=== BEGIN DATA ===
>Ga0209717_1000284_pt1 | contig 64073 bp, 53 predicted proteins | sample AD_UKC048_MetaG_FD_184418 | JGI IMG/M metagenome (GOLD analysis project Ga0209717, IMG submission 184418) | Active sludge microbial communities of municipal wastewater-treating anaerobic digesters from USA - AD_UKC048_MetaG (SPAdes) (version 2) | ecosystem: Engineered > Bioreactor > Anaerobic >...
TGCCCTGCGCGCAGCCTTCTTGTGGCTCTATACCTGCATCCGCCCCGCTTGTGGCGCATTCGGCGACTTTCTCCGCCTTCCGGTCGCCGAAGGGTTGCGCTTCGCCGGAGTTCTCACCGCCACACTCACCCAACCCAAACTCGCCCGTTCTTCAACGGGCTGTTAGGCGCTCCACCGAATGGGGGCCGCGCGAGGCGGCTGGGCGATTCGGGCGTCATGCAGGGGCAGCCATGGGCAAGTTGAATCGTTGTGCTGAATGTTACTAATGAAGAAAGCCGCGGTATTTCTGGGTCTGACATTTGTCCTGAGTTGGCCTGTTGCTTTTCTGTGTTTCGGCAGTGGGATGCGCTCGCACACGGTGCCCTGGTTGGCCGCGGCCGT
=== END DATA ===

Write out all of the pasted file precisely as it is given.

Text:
>Ga0209717_1000284_pt1 | contig 64073 bp, 53 predicted proteins | sample AD_UKC048_MetaG_FD_184418 | JGI IMG/M metagenome (GOLD analysis project Ga0209717, IMG submission 184418) | Active sludge microbial communities of municipal wastewater-treating anaerobic digesters from USA - AD_UKC048_MetaG (SPAdes) (version 2) | ecosystem: Engineered > Bioreactor > Anaerobic >...
TGCCCTGCGCGCAGCCTTCTTGTGGCTCTATACCTGCATCCGCCCCGCTTGTGGCGCATTCGGCGACTTTCTCCGCCTTCCGGTCGCCGAAGGGTTGCGCTTCGCCGGAGTTCTCACCGCCACACTCACCCAACCCAAACTCGCCCGTTCTTCAACGGGCTGTTAGGCGCTCCACCGAATGGGGGCCGCGCGAGGCGGCTGGGCGATTCGGGCGTCATGCAGGGGCAGCCATGGGCAAGTTGAATCGTTGTGCTGAATGTTACTAATGAAGAAAGCCGCGGTATTTCTGGGTCTGACATTTGTCCTGAGTTGGCCTGTTGCTTTTCTGTGTTTCGGCAGTGGGATGCGCTCGCACACGGTGCCCTGGTTGGCCGCGGCCGT